Another problem is that research or any form of investment made by the ALS community would end up being unsustainable; rendering them unable to utilize the precious donations in the ways it would help the most. Medical research is a tricky and complicated procedure; you never know what exactly you’ll be able to achieve. Even with the astronomical amount of donations happening right now, it will inevitably run out at some point, which, when the time comes to it, will open up significant complications.

But, despite all such reservations and depressing possibilities (and let me add once again that these were just personal opinions and predictions on my part), I still do support the ALS Ice Bucket Challenge. It raised donations that would otherwise have not been used to any constructive purpose, it has helped the ALS community itself immensely already, and will continue to do so in the future if coupled with the correct judgment on how to handle the donations. But I also dearly hope that the attention doesn’t dwindle too drastically once everything cools off, and that more people would become aware of the situations of minority medical conditions. The value of human life and dignity aren’t something to be decided by how profitable it could be; I hope that the Ice Bucket Challenge has also helped in refuting that particular status quo, as it has done for me and several others.

(on a completely unrelated note; Stephen Hawking has survived with ALS longer than any medical professional would have predicted – does that mean his status of Great Scientist and thus the subsequent amount of support might have possibly helped his survival? Or is it completely irrelevant? Something to think about, I guess)

Those who enjoy;

Finals week are approaching, and it is nothing if not a long, tedious and stressful affair. Students in our grade have to take eleven exams for the finals; including the language that you’re majoring in, your social studies elective(geography or economics), your required science subject (chemistry or biology), and one choice from either physics or sociology&culture.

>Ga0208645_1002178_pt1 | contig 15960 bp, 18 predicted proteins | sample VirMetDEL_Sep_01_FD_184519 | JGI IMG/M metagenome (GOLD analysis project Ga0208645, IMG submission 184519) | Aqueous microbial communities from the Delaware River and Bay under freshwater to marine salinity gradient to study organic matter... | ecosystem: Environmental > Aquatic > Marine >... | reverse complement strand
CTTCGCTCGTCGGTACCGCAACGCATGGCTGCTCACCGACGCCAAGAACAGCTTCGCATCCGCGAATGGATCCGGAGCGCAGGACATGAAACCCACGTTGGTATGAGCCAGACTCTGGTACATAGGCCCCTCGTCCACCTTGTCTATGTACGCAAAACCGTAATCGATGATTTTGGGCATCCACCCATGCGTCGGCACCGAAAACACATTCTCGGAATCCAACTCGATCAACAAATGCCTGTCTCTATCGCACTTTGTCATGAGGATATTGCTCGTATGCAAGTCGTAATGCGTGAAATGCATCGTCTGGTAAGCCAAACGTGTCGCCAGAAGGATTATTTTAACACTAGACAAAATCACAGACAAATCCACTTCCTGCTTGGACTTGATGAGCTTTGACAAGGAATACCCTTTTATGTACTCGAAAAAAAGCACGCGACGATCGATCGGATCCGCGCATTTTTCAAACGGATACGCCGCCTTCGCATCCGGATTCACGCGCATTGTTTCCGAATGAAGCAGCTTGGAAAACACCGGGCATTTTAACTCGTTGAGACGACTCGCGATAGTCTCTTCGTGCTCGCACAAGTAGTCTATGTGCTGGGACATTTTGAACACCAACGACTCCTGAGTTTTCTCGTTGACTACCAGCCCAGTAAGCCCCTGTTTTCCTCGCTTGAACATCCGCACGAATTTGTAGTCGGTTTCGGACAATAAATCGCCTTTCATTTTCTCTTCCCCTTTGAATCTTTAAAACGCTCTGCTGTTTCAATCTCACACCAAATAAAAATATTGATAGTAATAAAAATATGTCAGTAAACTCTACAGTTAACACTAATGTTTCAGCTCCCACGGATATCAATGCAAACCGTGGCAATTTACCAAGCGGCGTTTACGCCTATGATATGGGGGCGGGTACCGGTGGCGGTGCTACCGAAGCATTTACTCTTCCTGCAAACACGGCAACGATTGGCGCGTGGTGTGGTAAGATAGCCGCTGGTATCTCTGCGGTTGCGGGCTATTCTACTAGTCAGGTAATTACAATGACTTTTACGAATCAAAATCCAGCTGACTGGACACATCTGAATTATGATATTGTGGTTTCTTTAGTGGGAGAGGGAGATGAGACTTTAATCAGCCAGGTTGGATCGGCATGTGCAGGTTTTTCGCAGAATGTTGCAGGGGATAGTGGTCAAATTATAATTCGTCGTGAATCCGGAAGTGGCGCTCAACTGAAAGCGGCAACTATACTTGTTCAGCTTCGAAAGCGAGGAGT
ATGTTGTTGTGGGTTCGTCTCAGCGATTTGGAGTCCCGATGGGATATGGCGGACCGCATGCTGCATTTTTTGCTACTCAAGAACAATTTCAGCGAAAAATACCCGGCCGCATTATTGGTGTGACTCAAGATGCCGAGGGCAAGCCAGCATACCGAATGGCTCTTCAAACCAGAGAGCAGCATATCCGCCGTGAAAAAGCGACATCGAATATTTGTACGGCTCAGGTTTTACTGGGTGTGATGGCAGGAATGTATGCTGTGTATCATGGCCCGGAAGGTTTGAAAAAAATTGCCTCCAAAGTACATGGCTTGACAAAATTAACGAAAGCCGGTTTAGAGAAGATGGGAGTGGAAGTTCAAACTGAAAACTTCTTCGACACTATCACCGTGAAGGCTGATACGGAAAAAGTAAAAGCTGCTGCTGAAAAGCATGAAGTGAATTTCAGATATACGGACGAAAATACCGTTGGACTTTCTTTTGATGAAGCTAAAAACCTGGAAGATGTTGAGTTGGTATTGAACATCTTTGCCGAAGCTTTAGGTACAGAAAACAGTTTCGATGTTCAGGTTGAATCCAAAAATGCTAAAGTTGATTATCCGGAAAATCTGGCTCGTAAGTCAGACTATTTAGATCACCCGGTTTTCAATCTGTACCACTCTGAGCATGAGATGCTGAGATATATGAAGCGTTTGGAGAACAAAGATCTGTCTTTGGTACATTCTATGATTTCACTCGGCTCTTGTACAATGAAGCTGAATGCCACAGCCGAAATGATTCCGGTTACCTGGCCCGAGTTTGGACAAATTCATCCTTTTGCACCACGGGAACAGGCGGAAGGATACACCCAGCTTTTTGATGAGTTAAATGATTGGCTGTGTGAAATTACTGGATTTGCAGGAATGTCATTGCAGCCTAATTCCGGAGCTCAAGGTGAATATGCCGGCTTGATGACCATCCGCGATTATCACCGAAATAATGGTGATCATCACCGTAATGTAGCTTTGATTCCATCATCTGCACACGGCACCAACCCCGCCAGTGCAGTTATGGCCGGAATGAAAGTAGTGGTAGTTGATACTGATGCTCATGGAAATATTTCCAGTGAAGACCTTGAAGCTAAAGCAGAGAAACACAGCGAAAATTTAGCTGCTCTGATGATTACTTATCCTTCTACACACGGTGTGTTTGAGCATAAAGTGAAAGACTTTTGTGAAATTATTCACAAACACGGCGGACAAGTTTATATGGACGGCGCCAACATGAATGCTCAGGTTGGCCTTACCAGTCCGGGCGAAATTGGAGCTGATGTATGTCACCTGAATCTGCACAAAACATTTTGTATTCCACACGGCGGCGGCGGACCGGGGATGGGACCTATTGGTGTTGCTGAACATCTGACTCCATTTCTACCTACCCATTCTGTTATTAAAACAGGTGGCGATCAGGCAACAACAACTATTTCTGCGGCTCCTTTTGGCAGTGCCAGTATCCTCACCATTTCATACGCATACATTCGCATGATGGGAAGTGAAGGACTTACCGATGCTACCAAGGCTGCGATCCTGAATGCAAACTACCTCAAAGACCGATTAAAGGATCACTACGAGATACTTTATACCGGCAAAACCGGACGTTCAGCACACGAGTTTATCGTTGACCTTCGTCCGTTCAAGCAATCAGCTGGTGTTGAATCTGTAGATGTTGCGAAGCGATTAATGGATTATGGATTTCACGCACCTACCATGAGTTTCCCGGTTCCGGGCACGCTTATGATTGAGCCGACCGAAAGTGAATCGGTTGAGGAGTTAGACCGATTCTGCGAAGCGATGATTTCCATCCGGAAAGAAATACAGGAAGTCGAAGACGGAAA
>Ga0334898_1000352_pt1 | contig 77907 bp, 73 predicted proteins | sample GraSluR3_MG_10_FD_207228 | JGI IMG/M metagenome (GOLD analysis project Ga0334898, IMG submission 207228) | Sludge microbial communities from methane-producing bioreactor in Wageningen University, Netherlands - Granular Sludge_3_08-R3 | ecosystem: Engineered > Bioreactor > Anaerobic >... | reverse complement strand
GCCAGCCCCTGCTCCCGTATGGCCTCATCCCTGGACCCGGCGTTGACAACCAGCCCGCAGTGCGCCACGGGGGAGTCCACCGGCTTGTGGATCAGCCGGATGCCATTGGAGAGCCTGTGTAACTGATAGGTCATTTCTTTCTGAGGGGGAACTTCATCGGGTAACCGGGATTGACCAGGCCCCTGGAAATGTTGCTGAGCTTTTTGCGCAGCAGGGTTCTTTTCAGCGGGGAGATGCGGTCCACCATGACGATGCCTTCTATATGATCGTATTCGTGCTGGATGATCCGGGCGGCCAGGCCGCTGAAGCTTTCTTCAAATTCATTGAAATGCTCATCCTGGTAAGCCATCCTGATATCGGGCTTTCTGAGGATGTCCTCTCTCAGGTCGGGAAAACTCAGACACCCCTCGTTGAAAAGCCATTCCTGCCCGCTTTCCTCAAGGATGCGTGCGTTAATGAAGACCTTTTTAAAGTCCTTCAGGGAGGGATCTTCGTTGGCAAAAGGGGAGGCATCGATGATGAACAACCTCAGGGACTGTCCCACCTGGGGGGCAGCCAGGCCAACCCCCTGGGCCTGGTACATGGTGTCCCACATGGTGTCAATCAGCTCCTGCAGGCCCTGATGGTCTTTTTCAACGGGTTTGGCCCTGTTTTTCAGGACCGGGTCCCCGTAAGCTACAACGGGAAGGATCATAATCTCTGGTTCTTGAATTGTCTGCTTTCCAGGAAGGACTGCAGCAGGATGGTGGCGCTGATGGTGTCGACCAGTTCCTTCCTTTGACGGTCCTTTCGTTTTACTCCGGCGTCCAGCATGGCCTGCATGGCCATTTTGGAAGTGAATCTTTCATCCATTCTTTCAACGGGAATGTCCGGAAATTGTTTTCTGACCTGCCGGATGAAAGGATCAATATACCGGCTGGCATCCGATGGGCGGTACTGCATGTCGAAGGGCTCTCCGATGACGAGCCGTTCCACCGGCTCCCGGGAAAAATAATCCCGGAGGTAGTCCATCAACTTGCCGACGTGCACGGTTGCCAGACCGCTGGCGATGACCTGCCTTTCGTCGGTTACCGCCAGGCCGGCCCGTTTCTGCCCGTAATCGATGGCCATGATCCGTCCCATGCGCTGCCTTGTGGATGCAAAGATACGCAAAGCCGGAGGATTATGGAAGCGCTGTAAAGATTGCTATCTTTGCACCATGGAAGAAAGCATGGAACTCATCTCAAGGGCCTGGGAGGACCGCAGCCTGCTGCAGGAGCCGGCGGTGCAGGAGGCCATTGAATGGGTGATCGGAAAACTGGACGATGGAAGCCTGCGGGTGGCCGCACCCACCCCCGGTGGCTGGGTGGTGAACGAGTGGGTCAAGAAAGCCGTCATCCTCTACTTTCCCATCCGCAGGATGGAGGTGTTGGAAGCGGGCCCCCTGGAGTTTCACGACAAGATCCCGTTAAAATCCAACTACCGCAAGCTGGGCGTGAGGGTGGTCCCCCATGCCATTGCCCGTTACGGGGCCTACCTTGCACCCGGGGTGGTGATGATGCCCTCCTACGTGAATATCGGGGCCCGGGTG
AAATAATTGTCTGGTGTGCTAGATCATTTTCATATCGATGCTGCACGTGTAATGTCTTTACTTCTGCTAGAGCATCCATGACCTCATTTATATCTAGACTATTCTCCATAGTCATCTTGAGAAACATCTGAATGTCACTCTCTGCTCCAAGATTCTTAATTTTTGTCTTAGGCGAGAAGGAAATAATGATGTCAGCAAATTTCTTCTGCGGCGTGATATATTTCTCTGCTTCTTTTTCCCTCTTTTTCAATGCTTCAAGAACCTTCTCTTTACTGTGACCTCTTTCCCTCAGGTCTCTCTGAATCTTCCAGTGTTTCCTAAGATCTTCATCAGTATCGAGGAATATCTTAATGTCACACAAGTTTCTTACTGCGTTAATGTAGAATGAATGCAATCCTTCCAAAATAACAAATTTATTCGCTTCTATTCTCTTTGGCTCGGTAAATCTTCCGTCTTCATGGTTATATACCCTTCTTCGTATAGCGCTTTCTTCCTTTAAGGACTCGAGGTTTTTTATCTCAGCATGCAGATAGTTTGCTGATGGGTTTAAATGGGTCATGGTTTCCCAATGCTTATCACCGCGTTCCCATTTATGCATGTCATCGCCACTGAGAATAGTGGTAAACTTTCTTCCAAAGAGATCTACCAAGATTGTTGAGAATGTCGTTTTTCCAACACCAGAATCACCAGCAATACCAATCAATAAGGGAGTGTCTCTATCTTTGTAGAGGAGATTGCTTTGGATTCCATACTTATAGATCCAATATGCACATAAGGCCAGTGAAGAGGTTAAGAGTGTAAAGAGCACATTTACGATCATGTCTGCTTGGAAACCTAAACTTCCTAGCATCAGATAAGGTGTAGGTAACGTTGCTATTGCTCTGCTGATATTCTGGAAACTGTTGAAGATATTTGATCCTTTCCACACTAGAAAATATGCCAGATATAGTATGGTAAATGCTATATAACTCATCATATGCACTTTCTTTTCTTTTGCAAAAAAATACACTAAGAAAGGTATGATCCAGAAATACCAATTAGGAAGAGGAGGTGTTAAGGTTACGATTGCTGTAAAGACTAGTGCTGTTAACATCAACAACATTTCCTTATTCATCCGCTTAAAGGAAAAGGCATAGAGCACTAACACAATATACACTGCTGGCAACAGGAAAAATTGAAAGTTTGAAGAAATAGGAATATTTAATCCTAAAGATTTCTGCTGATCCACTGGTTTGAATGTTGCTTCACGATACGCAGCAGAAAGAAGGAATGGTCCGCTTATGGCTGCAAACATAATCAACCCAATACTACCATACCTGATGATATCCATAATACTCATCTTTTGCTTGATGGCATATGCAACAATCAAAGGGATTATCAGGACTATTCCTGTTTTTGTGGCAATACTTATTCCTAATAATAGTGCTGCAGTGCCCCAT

I’m a spanish major myself, and I have physics, biology and economics as my electives. Since biology was notorious for its sheer overwhelming amount of material to study (and also the fact that the topic had to be genetics and heredity), physics for everyone’s collective inability to understand and economics for its complexity, many others with the same electives as I did were reduced to the verge of tears; even without all the other subjects, it was just too much.

Fortunately for me, I was rather blessed as to be able to understand most of the material given to me, and as a result, many of my classmates come to me to inquire about questions that they had while studying the material. I had somehow become the substitute teacher for most of my classmates, and to be perfectly honest, it was a really good feeling. Pride at the fact that I managed to understand something that so many others didn’t, gratitude at the fact that all these people trusted me to know the answer and to inform them accordingly, but also the strange feeling of achievement that came whenever I manage to explain something and the friend would leave with a, “You’re really good at this! Not just the material, but at explaining, too!”

I never minded people asking that of me; I know a lot of people with grades much higher than mine respond to such requests with a, “No thanks, I’m busy and I have a lot on my own plate right now.” But I tried not to do that if possible. Not just because I’ve too frequently been on the other side of such an exchange while in middle school, but also because it really was a win-win exchange. And I liked the feeling too. A lot. So I basically became the go-to person for biology, economics and physics.

In the final days before the actual exams began, it really began to peak. But something interesting happened regarding the issue. On my last period today, I’d basically given up studying for my own material, sporadically interrupted as it was by such questions, and had taken up to chatting with my classmates.